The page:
The advice you've been given is advice that you asked for. It's meant to help you have a better understanding of some of the design elements of a guitar, in order to save you some grief. I'm sorry if you read that as some sort of attack. It's not.

    As far as guitar builders being an open and sharing lot, that's been my experience, too. That openness, sharing, and generosity have been seen in this thread.

    After re-reading this thread, the only one I can see who seems closed to any kind of feedback is you.
     
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  17. Mr Green Genes

    Mr Green Genes Tele-Afflicted

    Feb 23, 2016
    MI
    Personally, I have a strong dislike for headless guitars, but if you find it attractive, you definitely won't have dive issues.

    It would definitely make sense, on all levels.

    Get yourself a cheap used squire and learn a few chords. You'll have a better understanding of the mechanics that go into playing a guitar, which are not the same as playing a bass, you'll know first hand whether or not there are issues with neck dive, and when you build your own, you'll have first-hand knowledge and experience with what you do and don't like about the guitar.

    When you do build your own, you can cannibalize the Squier, which will save you money on the control plate, bridge, pickups, etc (buying all those things separately will cost more than what you paid for the used Squier, so you'll come out ahead there, too).

    You'll also have something to compare yours to, so you'll have a better understanding of how your changes to the design impacted its playability, for better or for worse.

    It's not a one or the other proposition. Buying a cheap used guitar doesn't mean that you can't build one, it just means that when you do build one, you'll have a much better understanding of what you're doing and what you want from the instrument.

    It will only make you stronger. There is no down side.
     
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  18. Mr Green Genes

    Mr Green Genes Tele-Afflicted

    Feb 23, 2016
    MI
    Okay, let's take these one at a time.

    I understand what you meant, and many others did, but you just said that you wanted to move the bridge, not that you wanted to move the entire scale. I can understand why people mis-read what you posted.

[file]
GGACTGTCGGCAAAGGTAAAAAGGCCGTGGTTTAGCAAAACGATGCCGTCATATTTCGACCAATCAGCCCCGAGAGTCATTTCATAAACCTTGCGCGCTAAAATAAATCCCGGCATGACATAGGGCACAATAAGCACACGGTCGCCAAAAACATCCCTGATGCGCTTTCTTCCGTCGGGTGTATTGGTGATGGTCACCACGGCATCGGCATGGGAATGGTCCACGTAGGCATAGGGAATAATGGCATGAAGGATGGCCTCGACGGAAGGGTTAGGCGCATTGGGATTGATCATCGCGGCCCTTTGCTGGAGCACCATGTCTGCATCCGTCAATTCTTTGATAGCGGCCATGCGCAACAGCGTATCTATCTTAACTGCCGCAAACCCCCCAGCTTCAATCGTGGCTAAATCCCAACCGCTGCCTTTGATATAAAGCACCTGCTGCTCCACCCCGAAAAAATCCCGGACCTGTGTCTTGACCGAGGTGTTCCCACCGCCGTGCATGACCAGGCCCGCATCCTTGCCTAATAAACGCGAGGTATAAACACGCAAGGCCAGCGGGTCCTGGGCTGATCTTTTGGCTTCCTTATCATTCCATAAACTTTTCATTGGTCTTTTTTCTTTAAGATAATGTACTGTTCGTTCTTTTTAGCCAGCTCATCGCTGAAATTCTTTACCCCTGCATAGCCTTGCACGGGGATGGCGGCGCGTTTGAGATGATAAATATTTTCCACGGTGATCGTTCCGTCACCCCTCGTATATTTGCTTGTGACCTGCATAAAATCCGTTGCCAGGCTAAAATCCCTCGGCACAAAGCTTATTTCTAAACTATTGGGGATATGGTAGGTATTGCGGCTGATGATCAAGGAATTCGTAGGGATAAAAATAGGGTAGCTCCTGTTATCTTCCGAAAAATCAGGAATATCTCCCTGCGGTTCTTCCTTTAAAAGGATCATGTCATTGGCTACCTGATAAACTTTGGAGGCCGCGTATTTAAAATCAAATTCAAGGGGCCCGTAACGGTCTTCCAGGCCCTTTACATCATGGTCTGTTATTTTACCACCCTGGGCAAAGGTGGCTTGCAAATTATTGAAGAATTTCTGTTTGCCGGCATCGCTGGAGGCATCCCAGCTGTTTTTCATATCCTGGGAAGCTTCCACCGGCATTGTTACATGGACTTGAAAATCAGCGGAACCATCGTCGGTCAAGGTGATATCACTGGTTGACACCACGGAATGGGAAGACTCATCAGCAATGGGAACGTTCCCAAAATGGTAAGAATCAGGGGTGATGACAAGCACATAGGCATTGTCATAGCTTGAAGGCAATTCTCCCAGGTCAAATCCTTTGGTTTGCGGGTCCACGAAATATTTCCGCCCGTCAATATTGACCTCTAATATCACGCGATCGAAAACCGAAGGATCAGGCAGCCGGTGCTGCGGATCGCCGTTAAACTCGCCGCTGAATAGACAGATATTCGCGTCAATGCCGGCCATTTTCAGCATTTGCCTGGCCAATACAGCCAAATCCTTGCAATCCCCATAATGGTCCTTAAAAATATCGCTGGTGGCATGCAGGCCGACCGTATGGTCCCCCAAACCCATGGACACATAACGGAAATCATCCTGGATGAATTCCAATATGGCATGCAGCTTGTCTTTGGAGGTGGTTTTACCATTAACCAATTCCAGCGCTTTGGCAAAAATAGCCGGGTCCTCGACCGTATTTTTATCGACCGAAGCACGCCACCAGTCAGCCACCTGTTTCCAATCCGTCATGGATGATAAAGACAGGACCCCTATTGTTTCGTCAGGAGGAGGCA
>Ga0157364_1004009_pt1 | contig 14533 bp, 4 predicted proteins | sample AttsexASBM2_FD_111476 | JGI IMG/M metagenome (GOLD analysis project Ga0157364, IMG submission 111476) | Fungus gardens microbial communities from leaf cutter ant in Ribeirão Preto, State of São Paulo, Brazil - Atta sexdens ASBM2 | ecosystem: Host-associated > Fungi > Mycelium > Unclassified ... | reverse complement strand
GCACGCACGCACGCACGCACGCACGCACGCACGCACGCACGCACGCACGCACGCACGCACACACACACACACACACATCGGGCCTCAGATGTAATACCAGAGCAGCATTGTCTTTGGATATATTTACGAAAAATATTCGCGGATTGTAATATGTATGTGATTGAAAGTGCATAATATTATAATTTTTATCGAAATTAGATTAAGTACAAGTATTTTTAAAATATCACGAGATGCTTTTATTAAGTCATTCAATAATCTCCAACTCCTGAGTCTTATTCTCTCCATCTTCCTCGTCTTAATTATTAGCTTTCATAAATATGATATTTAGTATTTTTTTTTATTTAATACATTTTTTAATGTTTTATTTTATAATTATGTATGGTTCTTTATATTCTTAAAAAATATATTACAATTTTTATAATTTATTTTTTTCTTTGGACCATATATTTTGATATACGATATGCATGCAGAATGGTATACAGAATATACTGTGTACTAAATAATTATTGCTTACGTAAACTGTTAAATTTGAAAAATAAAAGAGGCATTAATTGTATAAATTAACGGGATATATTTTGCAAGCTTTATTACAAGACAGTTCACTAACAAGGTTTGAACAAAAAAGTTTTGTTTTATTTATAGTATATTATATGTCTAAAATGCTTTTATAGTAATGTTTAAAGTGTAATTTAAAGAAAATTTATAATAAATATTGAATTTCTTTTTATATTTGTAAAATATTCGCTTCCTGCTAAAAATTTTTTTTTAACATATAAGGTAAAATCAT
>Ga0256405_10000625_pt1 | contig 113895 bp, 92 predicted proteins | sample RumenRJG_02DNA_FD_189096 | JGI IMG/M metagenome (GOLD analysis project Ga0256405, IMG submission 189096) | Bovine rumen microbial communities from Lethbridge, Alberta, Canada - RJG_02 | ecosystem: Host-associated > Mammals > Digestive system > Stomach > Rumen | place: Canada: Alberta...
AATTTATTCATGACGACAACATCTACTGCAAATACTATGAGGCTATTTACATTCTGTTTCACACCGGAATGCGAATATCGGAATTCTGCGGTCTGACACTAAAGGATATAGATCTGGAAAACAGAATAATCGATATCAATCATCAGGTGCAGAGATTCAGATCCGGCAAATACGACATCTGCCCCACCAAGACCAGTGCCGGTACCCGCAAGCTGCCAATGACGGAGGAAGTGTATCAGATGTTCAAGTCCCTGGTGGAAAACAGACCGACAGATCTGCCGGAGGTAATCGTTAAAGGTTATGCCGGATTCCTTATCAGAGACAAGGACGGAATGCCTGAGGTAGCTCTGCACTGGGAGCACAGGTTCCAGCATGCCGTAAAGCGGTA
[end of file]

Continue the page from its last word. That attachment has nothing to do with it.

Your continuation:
It's not just that you'll have to re-shape the lower horn. It's the law of unexpected consequences. What looks like a simple alteration on the surface will cause other unexpected problems, the lower cutaway being only one. Another is the fact that if you move the bridge back, the control plate will be in a different position relative to your picking hand. That may or may not be a problem, depending on your playing style. Also, you won't be able to use a standard pick guard. If you have to have a custom one cut, it'll cost at least 50 GBP. These are just a few of the things I can think of off the top of my head. You could find yourself opening a can of worms on a build that you have absolutely no experience with or understanding of.

    You're talking about changing things when you really have no understanding of why they are the way they are to begin with, and that's asking for trouble. If anyone tells you that's the smart move, they're lying.


    This is an argument that is taking place only in your imagination. There are far more modified Telecasters on this forum than there are stock. Nobody has any issue with modifying a telecaster that I know of. The question is whether or not there is any benefit to that modification.

    Again, an argument that is only taking place in your imagination.

    Leo Fender was not a guitarist, either. The difference between you and Leo Fender is that Leo Fender spent years seeking out thoughts, opinions and feedback from professional musicians, and when they answered his questions, he listened closely to their advice and acted upon it.

    You have come on this forum and asked our advice, and we have given it freely. It's good advice. However, you're choosing not to heed that advice. Can you come up with a better design than the Telecaster? Sure. But the odds are not in your favor.


    You can't possibly know what best suits your playing style until you have a playing style. Do I really need to elaborate on this one?!

    Moving the bridge will cause more problems for you.

    People are trying to offer you suggestions that will not cause more problems for you.


    Moving the bridge will make the guitar less ergonomic, not more ergonomic. Your comment is based on a false premise.

    You're trying to fix a problem that is not there, while creating new problems that were never there to begin with.
    Primum non nocere. It's not a new concept.


    If there is no neck dive to begin with, there is nothing to fix. You can't correct a problem that doesn't exist.

    It's not my first choice, but if you're really that freaked out by the idea of neck dive, it's something to look into. Again, people are only trying to be helpful. I don't understand why you perceive that as some sort of attack. It's not.


    .
     
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  19. I guess TDPRI has turned in TGP. Oh well, more time to actually play guitar